Since childhood I am a big fan of SwAmi VivekAnanda and I used to read (and still do) a lot of books written by him.

Now, when I have grown up, I have the understanding that although they are important books on the topics they deal with, but they are not scriptures. I know that they can't be called so. But I want to know the reason why?

Do the scriptures (Vedas, Smritis, PurAnas, Agamas, Tantras etc) define the term ShAstra? If yes what is the definition?

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    A nice & a rare Qn which may fit main site & meta site both at the same time! – iammilind Nov 13 '17 at 8:03

Self answering.

Etymologically, the word ShAstra seems to be derived from the root word "ShAsana" meaning "to rule". So, "that which rules" is ShAstra. Also the "Tra" is derived from the word "TrAna" which means " to protect". So. "That which rules and at the same time protect" is ShAstra.

It rules by the fear of punishment (like-if you do this, this is the sort of punishment that you will get). And, it protects us from all demerits by giving us the knowledge which help us differentiating righteous conduct from unrighteous one.

In the last chapter of the KulArnava Tantram, Mother Goddess asks Lord Shiva to clarify the Artha BhAvana-s ( description of meanings) of various terminologies which are widely used in Tantra and in particular the ones that are used in the text itself.

For the word ShAstra, Lord Shiva gives the following Nirukti:

ShAsanAdanisham devi varnAshramanivAsinAm |
TAranAt sarva pApebhyoh ShAstra mityabhidhiyate ||


O Devi! Because it constantly rules (ShAsana) all dwellers of all the orders of life, and because it protects (TArana or TrAna) from all kinds of demerits, it is called ShAstra.

KulArnava Tantram 17.40.

The Sri VidyA AchArya BhAshkara RAya, while commenting on NityAshodashikArnava Tantram 1.14-22, in his treatise "Setubandha", also says " that which rules is ShAstra".

And, as a definition of ShAstra, he produces the following verse:

PravirtirvA nivritirvA nityena kritakena vA |
PumsAm yenopadishyeta tat shAstram bhidhiyate ||


The eternal ( or Nitya; referring to the Vedas) and the created (or Kritakena; referring to the Smritis and other such texts) [works or texts] that instruct men into the paths of Nivrirti and Pravirti are ShAstra-s.

He further adds that, since Tantras are orders of God himself ( he uses- SAkshAt Bhagavada AjnA), Tantras's ShAstra-hood is already established.

I am not sure though from where he is quoting that verse because nothing is mentioned.

  • Can you link the source of the last verse you've mentioned? – DirghaChintayanti Nov 13 '17 at 15:22
  • Nityashodashikarnava Tantram is a Shakta Agama. Bhaskara Raya's commentary on that text is called Setuvandha. The 2nd verse in my answer is found in Setuvandha. Not sure about the original source of the verse though as already mentioned in the answer itself. @LakshmiNarayanan – Rickross Nov 13 '17 at 16:00
  • Btw, do you have any idea fromwhere the etymology "Shasti cha trayate" comes? – Pandya Nov 1 '18 at 10:15
  • No I don't remember seeing it Btw is it Shastri or Shastra? @Pandya – Rickross Nov 1 '18 at 11:22
  • @Rickross that was typo actually it is "shAsti". If you can read devanagari, it's शास्ति च त्रायते. – Pandya Nov 1 '18 at 11:23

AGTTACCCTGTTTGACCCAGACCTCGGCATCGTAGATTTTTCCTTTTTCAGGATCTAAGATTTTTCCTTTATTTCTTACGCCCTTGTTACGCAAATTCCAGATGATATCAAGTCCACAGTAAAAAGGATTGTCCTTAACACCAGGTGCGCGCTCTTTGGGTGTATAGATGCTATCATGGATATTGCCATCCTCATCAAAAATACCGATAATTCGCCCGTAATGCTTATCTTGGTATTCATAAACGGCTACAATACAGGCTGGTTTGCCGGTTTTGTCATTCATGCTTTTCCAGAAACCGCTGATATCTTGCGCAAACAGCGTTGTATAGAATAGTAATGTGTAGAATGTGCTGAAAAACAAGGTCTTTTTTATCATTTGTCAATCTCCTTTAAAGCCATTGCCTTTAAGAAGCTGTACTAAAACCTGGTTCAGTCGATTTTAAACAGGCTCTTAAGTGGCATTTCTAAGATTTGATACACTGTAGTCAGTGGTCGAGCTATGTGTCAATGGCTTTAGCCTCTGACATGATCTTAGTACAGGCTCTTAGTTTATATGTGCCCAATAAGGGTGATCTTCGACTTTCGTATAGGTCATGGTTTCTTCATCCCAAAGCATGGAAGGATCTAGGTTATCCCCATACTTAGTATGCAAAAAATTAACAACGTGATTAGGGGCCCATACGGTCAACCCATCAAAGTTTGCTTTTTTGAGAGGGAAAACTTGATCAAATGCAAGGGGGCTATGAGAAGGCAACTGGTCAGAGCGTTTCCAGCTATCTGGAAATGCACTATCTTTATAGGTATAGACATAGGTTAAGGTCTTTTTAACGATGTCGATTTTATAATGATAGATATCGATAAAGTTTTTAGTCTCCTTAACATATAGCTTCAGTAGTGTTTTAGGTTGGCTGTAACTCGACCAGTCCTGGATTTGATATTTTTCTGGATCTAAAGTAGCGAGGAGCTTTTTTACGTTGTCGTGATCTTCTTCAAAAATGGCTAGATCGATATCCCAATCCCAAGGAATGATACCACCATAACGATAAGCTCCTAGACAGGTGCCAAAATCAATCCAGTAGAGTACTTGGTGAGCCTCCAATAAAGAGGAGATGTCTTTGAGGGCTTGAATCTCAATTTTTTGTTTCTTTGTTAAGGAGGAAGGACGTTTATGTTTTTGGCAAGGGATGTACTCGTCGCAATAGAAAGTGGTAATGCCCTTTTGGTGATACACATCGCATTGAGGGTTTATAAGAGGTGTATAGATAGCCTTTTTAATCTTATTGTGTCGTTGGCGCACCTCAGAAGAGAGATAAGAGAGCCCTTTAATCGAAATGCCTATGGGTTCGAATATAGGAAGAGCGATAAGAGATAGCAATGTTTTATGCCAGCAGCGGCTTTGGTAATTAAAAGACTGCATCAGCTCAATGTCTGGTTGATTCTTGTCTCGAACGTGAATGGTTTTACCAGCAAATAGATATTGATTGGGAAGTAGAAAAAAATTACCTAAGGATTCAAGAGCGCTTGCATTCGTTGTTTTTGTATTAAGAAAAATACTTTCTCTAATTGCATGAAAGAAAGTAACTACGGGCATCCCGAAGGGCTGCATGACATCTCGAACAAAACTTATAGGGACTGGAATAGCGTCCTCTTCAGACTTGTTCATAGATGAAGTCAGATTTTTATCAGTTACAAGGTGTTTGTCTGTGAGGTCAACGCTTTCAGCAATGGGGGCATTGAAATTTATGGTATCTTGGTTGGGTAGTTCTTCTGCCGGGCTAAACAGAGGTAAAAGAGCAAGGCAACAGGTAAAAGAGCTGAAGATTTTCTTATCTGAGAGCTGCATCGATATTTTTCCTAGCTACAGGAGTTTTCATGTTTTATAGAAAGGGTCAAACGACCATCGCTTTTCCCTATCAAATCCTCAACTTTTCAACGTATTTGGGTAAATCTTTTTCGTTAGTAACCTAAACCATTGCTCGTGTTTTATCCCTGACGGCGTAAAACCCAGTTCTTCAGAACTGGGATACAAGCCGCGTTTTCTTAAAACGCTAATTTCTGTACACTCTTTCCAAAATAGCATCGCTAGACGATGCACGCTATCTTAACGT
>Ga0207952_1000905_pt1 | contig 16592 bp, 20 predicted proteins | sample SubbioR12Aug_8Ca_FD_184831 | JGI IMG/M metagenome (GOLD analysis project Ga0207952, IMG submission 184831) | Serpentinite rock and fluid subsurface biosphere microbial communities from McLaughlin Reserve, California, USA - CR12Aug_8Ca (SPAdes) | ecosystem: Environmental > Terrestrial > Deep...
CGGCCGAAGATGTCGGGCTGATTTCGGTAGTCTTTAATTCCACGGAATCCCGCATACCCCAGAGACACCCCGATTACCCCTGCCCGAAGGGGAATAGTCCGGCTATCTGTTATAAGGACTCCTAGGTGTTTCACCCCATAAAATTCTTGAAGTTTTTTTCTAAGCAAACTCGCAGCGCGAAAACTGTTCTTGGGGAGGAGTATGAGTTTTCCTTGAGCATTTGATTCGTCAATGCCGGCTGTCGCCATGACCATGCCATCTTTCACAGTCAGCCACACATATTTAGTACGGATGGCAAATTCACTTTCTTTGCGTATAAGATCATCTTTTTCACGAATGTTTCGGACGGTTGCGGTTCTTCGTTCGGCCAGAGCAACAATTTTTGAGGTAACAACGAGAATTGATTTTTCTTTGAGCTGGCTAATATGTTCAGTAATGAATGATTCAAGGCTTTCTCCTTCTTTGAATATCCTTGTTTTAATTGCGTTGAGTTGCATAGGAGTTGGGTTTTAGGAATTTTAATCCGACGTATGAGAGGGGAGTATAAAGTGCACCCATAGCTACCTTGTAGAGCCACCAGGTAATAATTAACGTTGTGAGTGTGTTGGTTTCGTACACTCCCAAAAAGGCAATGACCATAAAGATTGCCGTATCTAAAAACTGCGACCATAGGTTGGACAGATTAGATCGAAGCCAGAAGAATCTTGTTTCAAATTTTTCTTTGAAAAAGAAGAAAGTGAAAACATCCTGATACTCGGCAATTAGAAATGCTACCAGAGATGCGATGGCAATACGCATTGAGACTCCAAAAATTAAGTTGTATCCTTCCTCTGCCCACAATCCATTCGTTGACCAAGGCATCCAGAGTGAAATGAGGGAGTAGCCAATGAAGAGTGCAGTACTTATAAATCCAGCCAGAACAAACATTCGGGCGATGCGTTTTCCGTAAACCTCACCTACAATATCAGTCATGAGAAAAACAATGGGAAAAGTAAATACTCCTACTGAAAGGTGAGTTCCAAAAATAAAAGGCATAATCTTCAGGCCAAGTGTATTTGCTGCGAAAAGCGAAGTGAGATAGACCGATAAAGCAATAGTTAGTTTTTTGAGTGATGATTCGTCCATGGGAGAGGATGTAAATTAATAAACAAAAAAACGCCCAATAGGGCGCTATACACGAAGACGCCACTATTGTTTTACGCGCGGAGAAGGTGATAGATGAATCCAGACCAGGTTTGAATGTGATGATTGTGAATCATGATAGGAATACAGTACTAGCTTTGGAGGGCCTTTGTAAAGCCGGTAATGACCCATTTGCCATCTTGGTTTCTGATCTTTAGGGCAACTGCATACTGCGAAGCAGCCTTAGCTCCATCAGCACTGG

Once again, translation. There is no one-to-one translation of the word 'scripture'. A more exact translation of shastra is 'text'. The six systems of philosophy are referred to as the six shastras - the six texts. The six shastras being the six philosophies considered 'orthodox' - the six systems that accepted the authority of the vedas - the Nyaya, Vaisesika, Samkhya, Yoga, Purva Mimamsa, and Uttara Mimamsa (Vedanta). (See Vireswarananda's Introduction p iii - https://www.wisdomlib.org/hinduism/book/brahma-sutras/d/doc62753.html). See also Sri Sankaraacarya's Vivekacudamani verse 78 translated by Swami Madhavananda. Sankara says "...even though he be versed in all the six sastras." The footnote to this verse says he is referring to the six schools of Indian philosophy.

The texts - shastras - that they all follow are the vedas. Hence, the use of the English word scripture as a translation of the word shastra. Swami Vivekananda says at the start of his article entitled "Krishna" (Complete Works, Vol. 6):

By the words "Shastras" the Vedas without beginning and end are meant. In matters of religious duties the Vedas are the only capable authority.

The Puranas and other religious scriptures are all denoted by the word 'Smriti'. And their authority goes so far as they follow the Vedas and do not contradict them.

So shastra is often translated as scripture which is a referral to sruti - the vedas.

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    What your answer says is that Swami Vivekananda thinks Shastra means the Vedas, but i am actually looking for definitions from scriptures themselves. – Rickross Nov 13 '17 at 15:13
  • You missed the point of my answer. Shastras means 'texts'. In Sanskrit there is no word for 'scripture'. In Vedanta writings - religious vedic writings - the texts that refer to the Vedas are called the Shastras. Hence a translation of Shastras (referring to the Vedas) is scripture. But this in Vedanta writings. There are non-vedic texts that are called Shastras also. Take a look at the Wikipedia article on Shastras. – Swami Vishwananda Nov 14 '17 at 10:42
  • Ok, but i was not exactly looking for translations, or whether scripture is the correct translation of Shastra or not. I was asking if the Shastras themselves define the term Shastra or not. What are the symptoms that differentiate Shastras from other texts etc – Rickross Nov 14 '17 at 15:44

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